Just because I’m a hopeless romantic doesn’t mean I love weddings. I hate the fact that I’m forced to buy new clothes and shoes. I hate the fact that I’ve pressured myself to lose weight, not just to fit into the formal wear, but to look decently good for the photos. I hate the times when I have to switch into temporary-extrovert mode as I’m coerced into joining the games during reception.
And I hate that bittersweet melancholy as the celebration ends, as guests trickle away and empty the place, as the lovely couple finally leave with each other — to finally, truly live with each other — and all that’s left are the memory and inspiration of the moment, and a hopefulness brewing, stirring inside.
And I can’t help but sigh because, as much as my rational mind refutes it, I find myself at the end of each wedding believing in magic.
There has to be some magic. Because in a world where marriages tend to fall apart, where a lot of couples wear masks of happiness almost every day, where more promises are broken than made, why would people still want to get married?
There has to be some magic. Because in a time when traditions are being challenged, when logic and practicality exposes how trivial and frivolous a wedding can be, when what matters more than this now of such a ritual is the after — that ever after of timeless fairy tales, why would people still bother going through the arduous stress of a wedding?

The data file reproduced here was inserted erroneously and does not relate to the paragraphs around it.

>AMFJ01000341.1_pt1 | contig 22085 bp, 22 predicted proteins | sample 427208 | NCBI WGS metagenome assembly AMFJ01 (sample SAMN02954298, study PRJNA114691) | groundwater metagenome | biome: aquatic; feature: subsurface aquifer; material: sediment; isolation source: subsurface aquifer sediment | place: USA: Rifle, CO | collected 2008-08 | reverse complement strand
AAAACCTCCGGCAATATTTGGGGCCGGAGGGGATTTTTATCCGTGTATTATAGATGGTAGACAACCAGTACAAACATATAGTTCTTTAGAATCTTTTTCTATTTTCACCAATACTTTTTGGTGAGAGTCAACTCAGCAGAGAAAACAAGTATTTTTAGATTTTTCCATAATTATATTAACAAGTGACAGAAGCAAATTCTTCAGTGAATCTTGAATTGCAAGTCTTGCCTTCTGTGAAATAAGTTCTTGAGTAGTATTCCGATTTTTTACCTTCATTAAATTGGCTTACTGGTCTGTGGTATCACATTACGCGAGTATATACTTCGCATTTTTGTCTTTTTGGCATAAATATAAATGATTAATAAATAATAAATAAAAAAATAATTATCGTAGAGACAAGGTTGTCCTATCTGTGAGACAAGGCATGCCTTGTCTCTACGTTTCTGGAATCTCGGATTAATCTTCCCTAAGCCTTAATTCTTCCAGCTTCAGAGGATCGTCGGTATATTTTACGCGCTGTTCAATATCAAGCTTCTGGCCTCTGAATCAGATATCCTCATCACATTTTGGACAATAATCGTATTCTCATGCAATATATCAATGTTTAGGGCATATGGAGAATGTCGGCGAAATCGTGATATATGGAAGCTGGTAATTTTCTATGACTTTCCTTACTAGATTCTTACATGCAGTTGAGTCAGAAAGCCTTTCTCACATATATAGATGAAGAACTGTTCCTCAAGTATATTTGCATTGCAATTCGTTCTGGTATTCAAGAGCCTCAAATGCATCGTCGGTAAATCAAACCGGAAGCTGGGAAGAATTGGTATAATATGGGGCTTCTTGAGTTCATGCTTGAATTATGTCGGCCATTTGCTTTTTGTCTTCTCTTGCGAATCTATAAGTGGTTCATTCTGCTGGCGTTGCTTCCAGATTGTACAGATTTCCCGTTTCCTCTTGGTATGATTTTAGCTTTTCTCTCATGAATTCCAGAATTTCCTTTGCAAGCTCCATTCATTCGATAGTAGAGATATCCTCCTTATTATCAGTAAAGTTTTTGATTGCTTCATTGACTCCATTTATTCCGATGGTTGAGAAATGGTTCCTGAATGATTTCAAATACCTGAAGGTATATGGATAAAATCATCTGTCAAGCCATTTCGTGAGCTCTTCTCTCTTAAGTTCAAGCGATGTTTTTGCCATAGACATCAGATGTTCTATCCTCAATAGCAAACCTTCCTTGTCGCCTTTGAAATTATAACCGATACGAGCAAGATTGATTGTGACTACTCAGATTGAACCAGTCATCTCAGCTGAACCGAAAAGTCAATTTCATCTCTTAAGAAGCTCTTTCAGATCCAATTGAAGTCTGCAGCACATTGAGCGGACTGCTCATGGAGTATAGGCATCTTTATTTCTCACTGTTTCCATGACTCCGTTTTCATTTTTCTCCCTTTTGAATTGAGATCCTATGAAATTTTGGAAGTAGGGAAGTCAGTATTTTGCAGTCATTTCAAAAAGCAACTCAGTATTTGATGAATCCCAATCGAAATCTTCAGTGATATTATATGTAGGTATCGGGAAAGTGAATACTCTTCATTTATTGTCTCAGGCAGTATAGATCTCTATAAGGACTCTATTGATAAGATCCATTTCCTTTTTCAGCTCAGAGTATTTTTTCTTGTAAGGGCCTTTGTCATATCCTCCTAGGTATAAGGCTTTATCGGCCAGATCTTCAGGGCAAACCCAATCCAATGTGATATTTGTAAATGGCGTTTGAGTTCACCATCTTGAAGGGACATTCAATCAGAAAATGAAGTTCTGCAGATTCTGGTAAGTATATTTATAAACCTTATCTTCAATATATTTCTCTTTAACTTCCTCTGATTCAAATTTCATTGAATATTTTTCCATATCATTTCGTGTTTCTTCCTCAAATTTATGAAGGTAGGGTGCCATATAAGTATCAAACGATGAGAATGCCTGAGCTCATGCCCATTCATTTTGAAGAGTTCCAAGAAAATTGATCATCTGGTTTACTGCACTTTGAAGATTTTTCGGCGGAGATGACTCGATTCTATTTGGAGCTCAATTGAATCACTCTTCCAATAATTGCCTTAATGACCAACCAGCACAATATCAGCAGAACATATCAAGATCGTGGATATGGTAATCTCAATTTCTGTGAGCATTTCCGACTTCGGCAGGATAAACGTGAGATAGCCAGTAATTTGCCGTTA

There has to be some magic. Because when our doubts outnumber our trusts, when our frustrations outweigh our commitments, when our regrets outshine our hopes, why would you still believe that you can be together with someone: not just today, not just now, not just tomorrow. To be with them: for better or for worse, in sickness and in health, ’til death do you part.
Yet here we are: helpless spectators and participants of weddings. No matter the culture, no matter the belief, no matter where or why there’s one — there is something powerful in this celebration that draws people together. And we’re no longer there just because we’re invited. We’re no longer there because someone needs our signature on the marriage contract. We’re no longer there because there’s free food, or a possible chance of meeting someone. As soon as the groom stands before the altar, as soon as the bride glides beautifully towards his side, as soon as they both come together and the ceremony begins — we’re no longer there for our own petty, selfish reasons.
We are there because we believe in their love. And we’re cheering for them: a mortal crowd of witnesses reflecting the joyful audience of heaven. Because at that moment, when they exchanged vows, when they kiss, when the minister declares their new marital status — we see them as one. And that’s where the magic starts. A magic that touches everyone else who believes in it, even if they can barely, faintly recognize its eternal meaning.
But a good romance doesn’t end with a wedding. As the song goes: “It’s only just began.” Because it doesn’t really matter how people met; it’s why they stay together — when the honeymoon ends, when people stop commenting on photos and sharing posts, when the euphoria fades away and everyone has to face life again. The excitement dies away eventually, but that’s how we let passion, true passion, start growing.
And that’s why even if someday, death can do us part — we can still believe that there is a love quietly and patiently making us one.